He felt as if his very soul had been crushed. All hope fled him in a single moment, and the mental fortifications he had built up these last few years to hold back his despair crumbled, and it all came flooding in. With shaking hands he gently lowered the rotting corpse of his only son back into his crib. He turned and walked into the hall where the Morgath Kuth awaited his next order.

"Valencius," he said quietly, "Go and find the Warmaster's delegation. Tell them I will accept their aid at any cost. Tell them they can have anything they want. We will join with the Warmaster..."

  • * * * * * *

Upon the silent world of Volagro VI, the green-robed priest stands alone outside the rotting doors with a rusted mask in his hands. He stands at the center of a giant three-armed spiral, each arm created out of emaciated corpses lying head to foot. Each of the arms is hundreds of miles long, for the great figure contains the entire population of a ravaged world. Each corpse lays in the same state it was in at the time of its death. Each appears to have been starved to death and then frozen by time, never to decompose. The priest started this ritual seventy-seven days, seven hours, and seven minutes ago. In that time the world itself seems to have aged 777 years. Buildings have crumbled and machines have turned to rusted hulks. Even in the sealed weapons vaults where the war materials of the world once sat, the decay has steadily crept in. The tanks and war machines of Volagro VI lay rusting, as silent as her people.

A loud thump comes from the other side of the door. Seven seconds pass, then another thump - and this time every corpse in the spiral takes a breath as the sound rings out. Another thump, then another, then another, each time the corpses taking in a breath of air. The sounds speed up like an irregular heartbeat, getting faster and faster. Thump! Thump! Thump! Thump! The sounds are racing now. The corpses begin to sound as if they are hyperventilating. One final THUMP! - louder than the rest, and the rotting doors blow apart in a shower of splinters. The corpses jolt upright in unison…and begin to scream. Their jaws lock fully open, and their shriveled, dry lungs seem to never empty. They turn as one to face the door, screaming the scream that will never end. They look upon the figure in the doorway and their eyes start weeping puss.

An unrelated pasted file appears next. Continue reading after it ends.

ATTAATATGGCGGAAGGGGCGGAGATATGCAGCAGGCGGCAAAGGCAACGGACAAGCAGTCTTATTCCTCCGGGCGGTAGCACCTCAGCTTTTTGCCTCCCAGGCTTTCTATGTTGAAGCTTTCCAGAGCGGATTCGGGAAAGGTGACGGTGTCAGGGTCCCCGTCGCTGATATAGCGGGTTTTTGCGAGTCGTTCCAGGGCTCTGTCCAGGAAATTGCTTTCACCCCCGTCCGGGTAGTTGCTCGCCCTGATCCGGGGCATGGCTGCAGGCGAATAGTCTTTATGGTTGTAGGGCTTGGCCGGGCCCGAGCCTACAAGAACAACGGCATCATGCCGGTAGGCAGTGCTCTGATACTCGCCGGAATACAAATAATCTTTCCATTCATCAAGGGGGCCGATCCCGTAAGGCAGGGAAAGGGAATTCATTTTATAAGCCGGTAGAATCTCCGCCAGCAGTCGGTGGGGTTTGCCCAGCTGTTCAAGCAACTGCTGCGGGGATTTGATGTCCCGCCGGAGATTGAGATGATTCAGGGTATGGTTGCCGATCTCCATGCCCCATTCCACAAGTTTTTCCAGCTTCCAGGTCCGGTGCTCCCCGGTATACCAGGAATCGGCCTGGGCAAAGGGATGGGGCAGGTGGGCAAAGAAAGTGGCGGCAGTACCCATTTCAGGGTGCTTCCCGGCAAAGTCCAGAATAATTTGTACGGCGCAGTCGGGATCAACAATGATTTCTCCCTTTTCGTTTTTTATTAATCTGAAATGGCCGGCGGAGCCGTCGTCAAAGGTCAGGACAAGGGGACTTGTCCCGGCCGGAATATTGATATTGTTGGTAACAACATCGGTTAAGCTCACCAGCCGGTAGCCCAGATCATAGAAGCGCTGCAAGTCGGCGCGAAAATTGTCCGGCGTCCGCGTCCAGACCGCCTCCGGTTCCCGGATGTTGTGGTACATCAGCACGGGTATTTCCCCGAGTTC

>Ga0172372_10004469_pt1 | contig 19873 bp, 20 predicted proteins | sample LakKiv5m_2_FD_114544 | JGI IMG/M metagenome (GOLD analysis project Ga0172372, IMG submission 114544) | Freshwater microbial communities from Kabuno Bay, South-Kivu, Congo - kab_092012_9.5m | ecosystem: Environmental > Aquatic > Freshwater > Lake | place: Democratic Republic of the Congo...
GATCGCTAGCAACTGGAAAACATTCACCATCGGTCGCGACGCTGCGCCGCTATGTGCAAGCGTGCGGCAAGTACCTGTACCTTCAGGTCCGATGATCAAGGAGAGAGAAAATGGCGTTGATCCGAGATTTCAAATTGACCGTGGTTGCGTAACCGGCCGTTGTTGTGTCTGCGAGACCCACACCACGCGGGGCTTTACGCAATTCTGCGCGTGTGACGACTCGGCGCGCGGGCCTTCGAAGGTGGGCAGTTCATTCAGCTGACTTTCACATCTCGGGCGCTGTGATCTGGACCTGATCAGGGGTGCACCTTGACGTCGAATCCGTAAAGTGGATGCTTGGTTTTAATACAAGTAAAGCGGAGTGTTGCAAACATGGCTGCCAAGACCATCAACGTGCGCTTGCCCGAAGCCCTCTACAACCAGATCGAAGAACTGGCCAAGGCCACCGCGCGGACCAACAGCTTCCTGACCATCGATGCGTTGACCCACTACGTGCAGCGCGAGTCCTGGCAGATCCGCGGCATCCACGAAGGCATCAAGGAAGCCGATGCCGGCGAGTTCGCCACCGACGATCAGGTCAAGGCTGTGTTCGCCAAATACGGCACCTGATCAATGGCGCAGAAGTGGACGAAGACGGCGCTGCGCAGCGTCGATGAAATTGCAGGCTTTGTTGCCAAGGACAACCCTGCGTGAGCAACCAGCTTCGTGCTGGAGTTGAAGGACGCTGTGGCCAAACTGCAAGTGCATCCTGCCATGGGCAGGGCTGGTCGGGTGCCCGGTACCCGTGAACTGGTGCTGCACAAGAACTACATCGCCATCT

A huge, bloated figure slowly emerges, followed by ten even larger figures. The eyes of the screaming dead-that-are-not-dead follow the first figure on its path as it strides forth. The First stops seven footsteps away from the green-robed priest. The ten larger figures come to a stop in two rows behind it. The First is much changed from its time behind the doors. Its form is taller and wider. It has become overly fleshy, and its pallid skin is covered with blisters and sores. Its one arm is massively muscled, and ends in a meaty fist. Where its other arm should be is a pulsating nest of tentacles surrounding a fanged maw. The tentacles twitch and spasm as if the body they are attached to is learning how to use them for the first time.

Floating in the air behind the First is a much smaller figure. Its slack face drools as it giggles like a small child. Bone wings that spring from its back flap in the stale air. It strains at the umbilical that runs from its spine and connects it to the spine of the First for a few seconds before it settles into a steady hover over the First's shoulder. Amid the screaming of the corpses the First silently kneels. The priest slowly approaches and places the rusty mask on its face. As the mask settles into place, the priest speaks his first words in seventy-seven days through cracked, dry lips:

"You are now ready to serve the great powers and the Warmaster."

The First slowly rises and says, in his deep, rumbling voice, "Perhaps. I am ready, but I must first reach consensus with the Council of Seven." At these words seven living wounds, each a tainted spawn of raw, writhing Chaos, pour through the doorway. They lend their howls of unending torment to the screams of the myriad corpses. The First adds his burbling laughter to the cacophony.

Combat Reports for I-ARMY-0377